55

On returning to the U.S. I must fill out a customs declaration form, which includes listing the countries that I have visited prior to arrival in the U.S.

If I was in Russia and visited Crimea after the disputed accession took place, what countries do I list on the form? Should I list only Russia (de facto status), or should I list both Ukraine and Russia (status recognized by the U.S.)?

  • 1
    Perhaps write 1. Russia 2. Russia (Crimea)? – gerrit Nov 11 '14 at 20:31
  • 24
    I imagine it's not uncommon that people (accidentally or deliberately) write things like "Scotland" instead of "United Kingdom", "Quebec" instead of "Canada", "Catalonia" instead of "Spain", "Réunion" instead of "France", "Somaliland" instead of "Somalia", etc etc, without incident. I imagine you could probably just write "Crimea" and sidestep all the geopolitics? – user568458 Nov 12 '14 at 17:41
  • 2
    @user568458 Weeelll, Scotland is repeatedly called a "country" on Wikipedia... (And that's how I (in the US) have always thought of it) – Izkata Nov 13 '14 at 19:38
  • 3
    Scotland is a country - but it's not an independent country and is a country within another nation state. Likewise both Ukraine and Russia describe Crimea as a Republic... Basically it's not unusual for things to be complicated even where there are no international conflicts. – user568458 Nov 14 '14 at 9:31
  • 1
    There have been some reports (mostly Russian reporting a.k.a. TASS) stating that the Ukraine is now performing passport control at the border of Ukraine and Crimea and that "Crimean" uniformed personnel are performing it on the Crimean side. – CGCampbell Nov 14 '14 at 15:50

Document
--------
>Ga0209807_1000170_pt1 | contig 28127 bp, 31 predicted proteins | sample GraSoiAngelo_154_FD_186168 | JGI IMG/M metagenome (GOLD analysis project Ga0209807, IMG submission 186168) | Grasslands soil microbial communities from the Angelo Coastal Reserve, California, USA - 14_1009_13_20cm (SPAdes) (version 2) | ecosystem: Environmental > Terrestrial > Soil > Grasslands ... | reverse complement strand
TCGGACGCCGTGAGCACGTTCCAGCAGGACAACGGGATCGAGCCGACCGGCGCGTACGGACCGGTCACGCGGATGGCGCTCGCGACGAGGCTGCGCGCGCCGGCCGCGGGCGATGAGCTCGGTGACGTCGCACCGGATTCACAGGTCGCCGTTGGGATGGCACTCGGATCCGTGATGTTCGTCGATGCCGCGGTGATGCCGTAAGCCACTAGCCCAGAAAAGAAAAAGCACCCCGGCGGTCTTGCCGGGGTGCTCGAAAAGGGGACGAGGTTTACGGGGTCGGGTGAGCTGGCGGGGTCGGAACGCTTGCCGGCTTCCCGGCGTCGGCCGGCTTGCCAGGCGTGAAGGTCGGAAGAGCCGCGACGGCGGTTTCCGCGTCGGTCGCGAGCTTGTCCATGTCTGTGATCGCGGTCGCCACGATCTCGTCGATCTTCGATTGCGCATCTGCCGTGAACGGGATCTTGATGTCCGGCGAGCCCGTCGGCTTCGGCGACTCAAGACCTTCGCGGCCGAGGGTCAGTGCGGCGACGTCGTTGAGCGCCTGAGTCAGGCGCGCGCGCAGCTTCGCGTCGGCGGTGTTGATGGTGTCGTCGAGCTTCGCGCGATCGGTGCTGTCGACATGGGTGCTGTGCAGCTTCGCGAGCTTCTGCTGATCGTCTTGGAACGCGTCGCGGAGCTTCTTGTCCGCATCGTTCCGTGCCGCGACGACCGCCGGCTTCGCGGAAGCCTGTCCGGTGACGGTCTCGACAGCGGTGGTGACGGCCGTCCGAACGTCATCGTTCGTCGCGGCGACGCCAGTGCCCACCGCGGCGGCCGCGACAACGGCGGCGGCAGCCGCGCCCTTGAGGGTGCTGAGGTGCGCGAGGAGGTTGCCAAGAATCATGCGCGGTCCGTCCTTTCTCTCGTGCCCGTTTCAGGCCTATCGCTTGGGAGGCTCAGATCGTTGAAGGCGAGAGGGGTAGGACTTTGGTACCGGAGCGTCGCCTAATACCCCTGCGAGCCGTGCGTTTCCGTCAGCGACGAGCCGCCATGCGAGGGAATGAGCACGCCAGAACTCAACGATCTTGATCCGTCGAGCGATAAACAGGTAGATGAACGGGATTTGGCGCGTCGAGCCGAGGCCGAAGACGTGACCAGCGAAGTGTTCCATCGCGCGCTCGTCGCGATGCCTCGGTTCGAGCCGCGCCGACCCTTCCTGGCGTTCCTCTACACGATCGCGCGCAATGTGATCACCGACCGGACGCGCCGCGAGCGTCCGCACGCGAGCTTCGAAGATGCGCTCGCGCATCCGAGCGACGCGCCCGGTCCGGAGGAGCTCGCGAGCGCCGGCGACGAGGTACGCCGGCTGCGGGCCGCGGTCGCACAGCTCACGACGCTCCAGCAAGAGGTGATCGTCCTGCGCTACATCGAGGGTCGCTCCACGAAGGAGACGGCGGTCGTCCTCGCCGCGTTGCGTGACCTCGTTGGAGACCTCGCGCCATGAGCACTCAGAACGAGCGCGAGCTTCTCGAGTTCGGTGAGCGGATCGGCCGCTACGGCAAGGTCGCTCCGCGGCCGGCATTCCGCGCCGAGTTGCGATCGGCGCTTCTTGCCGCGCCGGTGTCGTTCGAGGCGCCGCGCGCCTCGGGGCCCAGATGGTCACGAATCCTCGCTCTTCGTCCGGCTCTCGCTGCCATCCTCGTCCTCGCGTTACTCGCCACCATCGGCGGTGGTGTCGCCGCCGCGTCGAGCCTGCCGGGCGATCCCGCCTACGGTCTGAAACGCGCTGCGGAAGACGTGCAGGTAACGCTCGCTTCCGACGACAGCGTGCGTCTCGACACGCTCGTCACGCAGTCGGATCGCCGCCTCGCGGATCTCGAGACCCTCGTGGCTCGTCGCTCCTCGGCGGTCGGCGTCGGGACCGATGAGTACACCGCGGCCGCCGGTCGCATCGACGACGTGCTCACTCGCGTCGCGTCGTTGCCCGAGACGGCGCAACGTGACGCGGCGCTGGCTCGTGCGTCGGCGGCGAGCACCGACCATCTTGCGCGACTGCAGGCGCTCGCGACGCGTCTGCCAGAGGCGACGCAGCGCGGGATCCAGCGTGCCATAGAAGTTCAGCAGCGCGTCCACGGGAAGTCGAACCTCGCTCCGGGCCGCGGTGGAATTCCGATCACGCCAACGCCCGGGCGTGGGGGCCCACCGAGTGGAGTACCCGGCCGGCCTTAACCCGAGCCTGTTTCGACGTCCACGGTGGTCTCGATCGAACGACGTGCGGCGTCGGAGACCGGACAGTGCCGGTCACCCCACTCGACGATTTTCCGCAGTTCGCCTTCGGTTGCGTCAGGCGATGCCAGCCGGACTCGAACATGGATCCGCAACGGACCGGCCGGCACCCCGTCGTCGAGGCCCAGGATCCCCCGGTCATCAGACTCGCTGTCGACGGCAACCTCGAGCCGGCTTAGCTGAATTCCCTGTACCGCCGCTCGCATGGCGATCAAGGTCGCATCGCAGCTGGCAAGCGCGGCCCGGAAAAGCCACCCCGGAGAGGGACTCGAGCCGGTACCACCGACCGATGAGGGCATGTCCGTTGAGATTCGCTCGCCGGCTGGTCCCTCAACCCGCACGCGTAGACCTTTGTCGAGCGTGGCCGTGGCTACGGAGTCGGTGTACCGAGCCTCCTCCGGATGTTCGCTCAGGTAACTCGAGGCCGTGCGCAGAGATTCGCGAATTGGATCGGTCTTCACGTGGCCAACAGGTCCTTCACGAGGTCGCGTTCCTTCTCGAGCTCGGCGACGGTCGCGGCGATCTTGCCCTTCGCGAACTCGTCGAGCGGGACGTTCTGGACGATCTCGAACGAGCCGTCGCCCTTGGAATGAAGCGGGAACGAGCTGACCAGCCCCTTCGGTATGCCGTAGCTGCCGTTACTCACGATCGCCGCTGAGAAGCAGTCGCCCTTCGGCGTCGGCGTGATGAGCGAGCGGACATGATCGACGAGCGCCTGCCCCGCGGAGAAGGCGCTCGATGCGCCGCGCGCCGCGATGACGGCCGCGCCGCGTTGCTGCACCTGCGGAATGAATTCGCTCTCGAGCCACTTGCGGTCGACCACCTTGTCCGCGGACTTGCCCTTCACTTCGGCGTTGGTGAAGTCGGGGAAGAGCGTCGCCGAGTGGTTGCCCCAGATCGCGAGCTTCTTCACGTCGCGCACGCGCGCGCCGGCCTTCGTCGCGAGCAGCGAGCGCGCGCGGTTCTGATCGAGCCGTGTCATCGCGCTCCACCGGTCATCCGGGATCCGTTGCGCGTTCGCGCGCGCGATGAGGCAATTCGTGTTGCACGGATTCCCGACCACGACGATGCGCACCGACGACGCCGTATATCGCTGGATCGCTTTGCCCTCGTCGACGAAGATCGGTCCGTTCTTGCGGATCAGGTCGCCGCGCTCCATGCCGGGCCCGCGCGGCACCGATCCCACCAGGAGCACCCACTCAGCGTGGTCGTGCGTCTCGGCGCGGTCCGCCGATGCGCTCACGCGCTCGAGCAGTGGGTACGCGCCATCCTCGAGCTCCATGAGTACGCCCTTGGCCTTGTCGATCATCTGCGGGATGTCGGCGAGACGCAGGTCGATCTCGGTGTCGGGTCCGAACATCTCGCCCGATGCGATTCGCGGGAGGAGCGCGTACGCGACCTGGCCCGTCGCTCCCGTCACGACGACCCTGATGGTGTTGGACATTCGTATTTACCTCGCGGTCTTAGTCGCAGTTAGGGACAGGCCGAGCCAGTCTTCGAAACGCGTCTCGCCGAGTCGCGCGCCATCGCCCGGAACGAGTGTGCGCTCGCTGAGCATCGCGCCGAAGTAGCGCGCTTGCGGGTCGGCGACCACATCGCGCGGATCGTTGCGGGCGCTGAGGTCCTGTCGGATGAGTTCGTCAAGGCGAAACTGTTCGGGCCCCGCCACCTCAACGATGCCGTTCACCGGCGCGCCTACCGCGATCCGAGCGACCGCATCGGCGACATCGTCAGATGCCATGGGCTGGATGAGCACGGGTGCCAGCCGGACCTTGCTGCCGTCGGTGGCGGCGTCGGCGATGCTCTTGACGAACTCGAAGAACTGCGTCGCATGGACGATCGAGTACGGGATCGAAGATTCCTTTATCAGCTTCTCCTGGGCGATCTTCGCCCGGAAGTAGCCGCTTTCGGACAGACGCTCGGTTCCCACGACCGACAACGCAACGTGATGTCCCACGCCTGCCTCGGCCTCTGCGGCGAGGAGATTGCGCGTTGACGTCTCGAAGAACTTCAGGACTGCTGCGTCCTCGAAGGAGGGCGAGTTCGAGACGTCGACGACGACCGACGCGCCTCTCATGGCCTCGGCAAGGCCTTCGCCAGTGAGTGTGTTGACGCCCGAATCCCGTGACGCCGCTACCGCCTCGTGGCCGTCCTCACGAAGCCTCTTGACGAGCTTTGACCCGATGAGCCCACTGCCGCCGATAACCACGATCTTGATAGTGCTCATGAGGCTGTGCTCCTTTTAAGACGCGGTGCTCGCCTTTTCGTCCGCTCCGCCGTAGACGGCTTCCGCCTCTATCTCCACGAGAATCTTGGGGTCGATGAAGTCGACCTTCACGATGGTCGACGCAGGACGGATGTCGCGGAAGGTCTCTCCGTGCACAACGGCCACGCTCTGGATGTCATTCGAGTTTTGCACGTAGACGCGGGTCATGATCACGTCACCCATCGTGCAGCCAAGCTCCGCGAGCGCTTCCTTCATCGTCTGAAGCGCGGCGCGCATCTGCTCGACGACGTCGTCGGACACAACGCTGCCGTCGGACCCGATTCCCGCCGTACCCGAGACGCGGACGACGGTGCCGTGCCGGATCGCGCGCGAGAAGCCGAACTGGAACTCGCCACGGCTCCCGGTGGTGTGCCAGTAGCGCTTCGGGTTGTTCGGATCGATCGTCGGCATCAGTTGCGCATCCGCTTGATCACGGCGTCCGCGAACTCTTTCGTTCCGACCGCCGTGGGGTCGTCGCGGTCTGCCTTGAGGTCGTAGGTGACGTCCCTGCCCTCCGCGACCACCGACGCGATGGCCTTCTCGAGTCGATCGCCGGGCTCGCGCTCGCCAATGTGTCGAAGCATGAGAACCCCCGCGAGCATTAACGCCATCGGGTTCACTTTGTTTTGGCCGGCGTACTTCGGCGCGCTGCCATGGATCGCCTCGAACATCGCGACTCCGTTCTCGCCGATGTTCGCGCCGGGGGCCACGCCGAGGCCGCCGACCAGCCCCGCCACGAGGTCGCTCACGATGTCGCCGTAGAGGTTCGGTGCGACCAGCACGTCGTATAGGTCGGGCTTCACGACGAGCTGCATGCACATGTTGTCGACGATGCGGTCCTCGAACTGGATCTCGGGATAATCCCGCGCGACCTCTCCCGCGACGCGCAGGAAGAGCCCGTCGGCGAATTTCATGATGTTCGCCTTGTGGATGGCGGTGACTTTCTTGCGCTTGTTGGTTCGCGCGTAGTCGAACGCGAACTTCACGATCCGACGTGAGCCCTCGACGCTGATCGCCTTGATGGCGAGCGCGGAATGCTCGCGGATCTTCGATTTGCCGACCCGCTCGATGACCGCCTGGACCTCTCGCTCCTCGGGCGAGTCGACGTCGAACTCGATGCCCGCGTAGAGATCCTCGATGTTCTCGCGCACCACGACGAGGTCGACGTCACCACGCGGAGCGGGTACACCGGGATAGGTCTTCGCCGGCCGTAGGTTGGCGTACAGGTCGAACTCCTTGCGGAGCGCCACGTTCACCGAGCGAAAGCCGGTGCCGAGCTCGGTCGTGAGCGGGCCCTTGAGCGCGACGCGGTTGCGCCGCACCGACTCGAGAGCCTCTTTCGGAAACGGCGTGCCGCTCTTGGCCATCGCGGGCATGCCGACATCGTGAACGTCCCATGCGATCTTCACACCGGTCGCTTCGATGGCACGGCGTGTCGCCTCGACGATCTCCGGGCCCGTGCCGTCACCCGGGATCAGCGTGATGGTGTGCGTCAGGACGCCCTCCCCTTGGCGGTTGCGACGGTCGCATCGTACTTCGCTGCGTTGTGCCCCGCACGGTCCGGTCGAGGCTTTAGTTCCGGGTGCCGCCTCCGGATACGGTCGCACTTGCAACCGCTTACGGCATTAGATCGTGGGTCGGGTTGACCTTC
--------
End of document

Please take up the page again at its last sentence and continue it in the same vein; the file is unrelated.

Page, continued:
55

Ultimately there is no penalty for writing the country name wrong on your Immigration form. The list is there to allow the immigration officer quickly determine if any secondary questions should be asked or to inform customs that perhaps a secondary inspection might be warranted (often used by Agriculture Department to route people for Ag Inspections).

Since Crimea currently is sort of a no man's land when it comes to being officially recognized, I would just write down Crimea by itself. If the Immigration officer feels it should be written as Ukraine or something else, they will either change it for you or ask you to update the form.

They will likely be more concerned as to why you were in Crimea, rather than how you wrote it on your form.

  • 18
    +1 for being more concerned about why you were in Crimea. To that end, just writing 'Russia' might get you less questions. – reirab Nov 12 '14 at 4:07
  • 11
    Honesty is always better, as long as your reasons for being there were legit. In the case, especially true since the USA does not recognize Crimea as part of Russia, – user13044 Nov 12 '14 at 6:27
  • 7
    I agree that honesty is always the best way to go. Certainly don't deny being in Crimea (or anywhere else you may have been) if they ask, but I don't see a reason to volunteer the particular part of a country you were in unless they ask. – reirab Nov 12 '14 at 6:48
  • 2
    "is sort of a no man's land" -- if asking US customs/immigration what to do, the phrase "disputed territory" might get you into the neighbourhood of a straight answer that applies more generally than just asking about Crimea in particular. – Steve Jessop Nov 13 '14 at 13:35